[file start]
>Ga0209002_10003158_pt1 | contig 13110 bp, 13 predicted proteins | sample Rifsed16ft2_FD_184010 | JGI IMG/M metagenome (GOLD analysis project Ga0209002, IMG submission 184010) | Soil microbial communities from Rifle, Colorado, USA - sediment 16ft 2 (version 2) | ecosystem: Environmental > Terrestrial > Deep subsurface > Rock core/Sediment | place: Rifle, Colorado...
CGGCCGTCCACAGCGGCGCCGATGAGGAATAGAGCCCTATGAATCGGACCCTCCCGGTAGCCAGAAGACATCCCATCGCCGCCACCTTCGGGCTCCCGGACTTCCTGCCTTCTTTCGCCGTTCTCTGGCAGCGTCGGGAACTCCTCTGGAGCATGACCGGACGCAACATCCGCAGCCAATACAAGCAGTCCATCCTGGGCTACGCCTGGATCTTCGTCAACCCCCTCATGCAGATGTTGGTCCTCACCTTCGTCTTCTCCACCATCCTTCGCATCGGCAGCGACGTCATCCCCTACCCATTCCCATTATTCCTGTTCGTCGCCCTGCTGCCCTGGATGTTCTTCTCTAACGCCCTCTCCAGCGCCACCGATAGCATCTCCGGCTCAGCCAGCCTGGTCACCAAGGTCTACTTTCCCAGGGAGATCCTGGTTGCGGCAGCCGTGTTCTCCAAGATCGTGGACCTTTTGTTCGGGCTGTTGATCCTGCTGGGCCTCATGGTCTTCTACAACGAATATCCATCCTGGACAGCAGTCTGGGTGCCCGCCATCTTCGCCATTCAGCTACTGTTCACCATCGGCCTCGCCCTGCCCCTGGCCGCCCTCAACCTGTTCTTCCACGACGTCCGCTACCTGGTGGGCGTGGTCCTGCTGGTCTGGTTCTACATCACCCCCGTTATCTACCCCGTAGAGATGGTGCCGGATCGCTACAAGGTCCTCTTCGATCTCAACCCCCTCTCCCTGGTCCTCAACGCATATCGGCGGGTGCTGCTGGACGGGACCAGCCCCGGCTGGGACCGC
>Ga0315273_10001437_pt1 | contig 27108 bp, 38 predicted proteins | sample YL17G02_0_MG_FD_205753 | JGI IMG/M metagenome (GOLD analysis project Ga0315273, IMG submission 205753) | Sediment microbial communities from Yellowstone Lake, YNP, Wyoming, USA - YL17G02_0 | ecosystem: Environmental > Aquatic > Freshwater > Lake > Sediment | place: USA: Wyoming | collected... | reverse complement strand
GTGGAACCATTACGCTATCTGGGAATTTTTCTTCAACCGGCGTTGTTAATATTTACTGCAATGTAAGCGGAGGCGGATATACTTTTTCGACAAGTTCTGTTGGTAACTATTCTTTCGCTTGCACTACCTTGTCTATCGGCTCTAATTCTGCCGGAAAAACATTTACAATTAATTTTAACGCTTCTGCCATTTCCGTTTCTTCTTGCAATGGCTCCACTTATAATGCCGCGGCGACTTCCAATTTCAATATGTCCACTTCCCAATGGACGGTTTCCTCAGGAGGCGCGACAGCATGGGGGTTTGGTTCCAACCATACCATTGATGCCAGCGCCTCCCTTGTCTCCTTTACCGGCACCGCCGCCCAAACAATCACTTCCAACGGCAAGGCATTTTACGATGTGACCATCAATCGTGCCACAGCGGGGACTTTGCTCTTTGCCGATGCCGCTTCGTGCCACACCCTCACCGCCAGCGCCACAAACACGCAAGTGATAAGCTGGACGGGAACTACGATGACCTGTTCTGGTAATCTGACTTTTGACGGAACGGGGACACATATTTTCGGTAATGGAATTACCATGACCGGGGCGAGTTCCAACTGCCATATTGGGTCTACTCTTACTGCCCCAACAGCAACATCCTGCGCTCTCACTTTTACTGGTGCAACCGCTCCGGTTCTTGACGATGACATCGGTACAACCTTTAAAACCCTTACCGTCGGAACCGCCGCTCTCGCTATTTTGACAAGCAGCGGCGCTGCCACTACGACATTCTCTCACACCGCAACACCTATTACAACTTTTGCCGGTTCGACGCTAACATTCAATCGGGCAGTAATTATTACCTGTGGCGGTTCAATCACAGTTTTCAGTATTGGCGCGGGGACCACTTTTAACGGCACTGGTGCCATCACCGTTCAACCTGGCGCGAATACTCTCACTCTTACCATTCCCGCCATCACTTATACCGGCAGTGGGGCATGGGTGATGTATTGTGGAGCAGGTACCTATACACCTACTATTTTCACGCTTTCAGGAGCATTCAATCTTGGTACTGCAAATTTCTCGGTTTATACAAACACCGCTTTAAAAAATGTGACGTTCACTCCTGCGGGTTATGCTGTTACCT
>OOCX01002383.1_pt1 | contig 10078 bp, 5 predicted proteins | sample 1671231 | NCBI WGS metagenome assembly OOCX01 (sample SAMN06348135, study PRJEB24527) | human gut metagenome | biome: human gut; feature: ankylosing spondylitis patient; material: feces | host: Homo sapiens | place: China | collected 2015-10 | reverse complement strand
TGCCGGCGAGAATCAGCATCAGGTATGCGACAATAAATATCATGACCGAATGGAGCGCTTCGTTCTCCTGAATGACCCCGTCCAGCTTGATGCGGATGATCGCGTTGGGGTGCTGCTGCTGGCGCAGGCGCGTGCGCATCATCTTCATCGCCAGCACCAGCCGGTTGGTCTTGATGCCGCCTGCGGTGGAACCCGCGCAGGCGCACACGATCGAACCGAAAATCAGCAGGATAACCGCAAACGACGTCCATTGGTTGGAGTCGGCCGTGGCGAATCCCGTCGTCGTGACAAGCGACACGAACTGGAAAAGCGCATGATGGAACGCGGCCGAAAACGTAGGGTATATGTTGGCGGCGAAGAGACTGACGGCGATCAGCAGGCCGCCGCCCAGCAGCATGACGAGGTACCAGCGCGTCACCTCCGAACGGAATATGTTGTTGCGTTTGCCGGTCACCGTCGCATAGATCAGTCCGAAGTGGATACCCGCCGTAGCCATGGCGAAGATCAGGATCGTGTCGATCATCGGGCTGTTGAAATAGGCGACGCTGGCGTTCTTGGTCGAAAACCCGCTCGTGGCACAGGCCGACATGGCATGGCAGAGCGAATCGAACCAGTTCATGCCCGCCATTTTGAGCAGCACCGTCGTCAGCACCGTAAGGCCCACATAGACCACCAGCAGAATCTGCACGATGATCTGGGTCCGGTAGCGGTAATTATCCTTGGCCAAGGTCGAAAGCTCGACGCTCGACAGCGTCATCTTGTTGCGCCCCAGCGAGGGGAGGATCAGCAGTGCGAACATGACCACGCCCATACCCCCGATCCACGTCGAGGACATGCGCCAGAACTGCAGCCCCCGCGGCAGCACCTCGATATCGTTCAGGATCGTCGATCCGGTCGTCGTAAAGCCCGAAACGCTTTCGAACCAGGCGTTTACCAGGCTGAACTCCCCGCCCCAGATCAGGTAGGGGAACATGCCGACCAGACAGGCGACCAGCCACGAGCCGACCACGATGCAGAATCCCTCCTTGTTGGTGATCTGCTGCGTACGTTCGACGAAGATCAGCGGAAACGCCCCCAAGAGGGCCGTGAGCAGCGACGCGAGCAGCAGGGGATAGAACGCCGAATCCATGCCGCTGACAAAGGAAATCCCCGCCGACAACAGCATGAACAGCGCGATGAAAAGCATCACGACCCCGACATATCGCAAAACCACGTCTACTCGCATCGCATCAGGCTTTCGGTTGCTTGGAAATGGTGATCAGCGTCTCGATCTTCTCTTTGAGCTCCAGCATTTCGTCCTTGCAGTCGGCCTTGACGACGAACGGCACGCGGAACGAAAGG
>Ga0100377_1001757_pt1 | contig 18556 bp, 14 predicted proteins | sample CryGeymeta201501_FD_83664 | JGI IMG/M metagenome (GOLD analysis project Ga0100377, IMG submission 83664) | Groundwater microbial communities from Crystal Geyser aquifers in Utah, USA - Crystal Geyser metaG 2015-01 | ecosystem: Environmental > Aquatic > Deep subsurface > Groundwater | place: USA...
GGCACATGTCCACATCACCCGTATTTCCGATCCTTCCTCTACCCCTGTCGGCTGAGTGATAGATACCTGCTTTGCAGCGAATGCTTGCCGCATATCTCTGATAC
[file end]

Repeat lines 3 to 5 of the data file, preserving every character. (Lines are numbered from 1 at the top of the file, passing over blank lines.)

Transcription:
>Ga0315273_10001437_pt1 | contig 27108 bp, 38 predicted proteins | sample YL17G02_0_MG_FD_205753 | JGI IMG/M metagenome (GOLD analysis project Ga0315273, IMG submission 205753) | Sediment microbial communities from Yellowstone Lake, YNP, Wyoming, USA - YL17G02_0 | ecosystem: Environmental > Aquatic > Freshwater > Lake > Sediment | place: USA: Wyoming | collected... | reverse complement strand
GTGGAACCATTACGCTATCTGGGAATTTTTCTTCAACCGGCGTTGTTAATATTTACTGCAATGTAAGCGGAGGCGGATATACTTTTTCGACAAGTTCTGTTGGTAACTATTCTTTCGCTTGCACTACCTTGTCTATCGGCTCTAATTCTGCCGGAAAAACATTTACAATTAATTTTAACGCTTCTGCCATTTCCGTTTCTTCTTGCAATGGCTCCACTTATAATGCCGCGGCGACTTCCAATTTCAATATGTCCACTTCCCAATGGACGGTTTCCTCAGGAGGCGCGACAGCATGGGGGTTTGGTTCCAACCATACCATTGATGCCAGCGCCTCCCTTGTCTCCTTTACCGGCACCGCCGCCCAAACAATCACTTCCAACGGCAAGGCATTTTACGATGTGACCATCAATCGTGCCACAGCGGGGACTTTGCTCTTTGCCGATGCCGCTTCGTGCCACACCCTCACCGCCAGCGCCACAAACACGCAAGTGATAAGCTGGACGGGAACTACGATGACCTGTTCTGGTAATCTGACTTTTGACGGAACGGGGACACATATTTTCGGTAATGGAATTACCATGACCGGGGCGAGTTCCAACTGCCATATTGGGTCTACTCTTACTGCCCCAACAGCAACATCCTGCGCTCTCACTTTTACTGGTGCAACCGCTCCGGTTCTTGACGATGACATCGGTACAACCTTTAAAACCCTTACCGTCGGAACCGCCGCTCTCGCTATTTTGACAAGCAGCGGCGCTGCCACTACGACATTCTCTCACACCGCAACACCTATTACAACTTTTGCCGGTTCGACGCTAACATTCAATCGGGCAGTAATTATTACCTGTGGCGGTTCAATCACAGTTTTCAGTATTGGCGCGGGGACCACTTTTAACGGCACTGGTGCCATCACCGTTCAACCTGGCGCGAATACTCTCACTCTTACCATTCCCGCCATCACTTATACCGGCAGTGGGGCATGGGTGATGTATTGTGGAGCAGGTACCTATACACCTACTATTTTCACGCTTTCAGGAGCATTCAATCTTGGTACTGCAAATTTCTCGGTTTATACAAACACCGCTTTAAAAAATGTGACGTTCACTCCTGCGGGTTATGCTGTTACCT
>OOCX01002383.1_pt1 | contig 10078 bp, 5 predicted proteins | sample 1671231 | NCBI WGS metagenome assembly OOCX01 (sample SAMN06348135, study PRJEB24527) | human gut metagenome | biome: human gut; feature: ankylosing spondylitis patient; material: feces | host: Homo sapiens | place: China | collected 2015-10 | reverse complement strand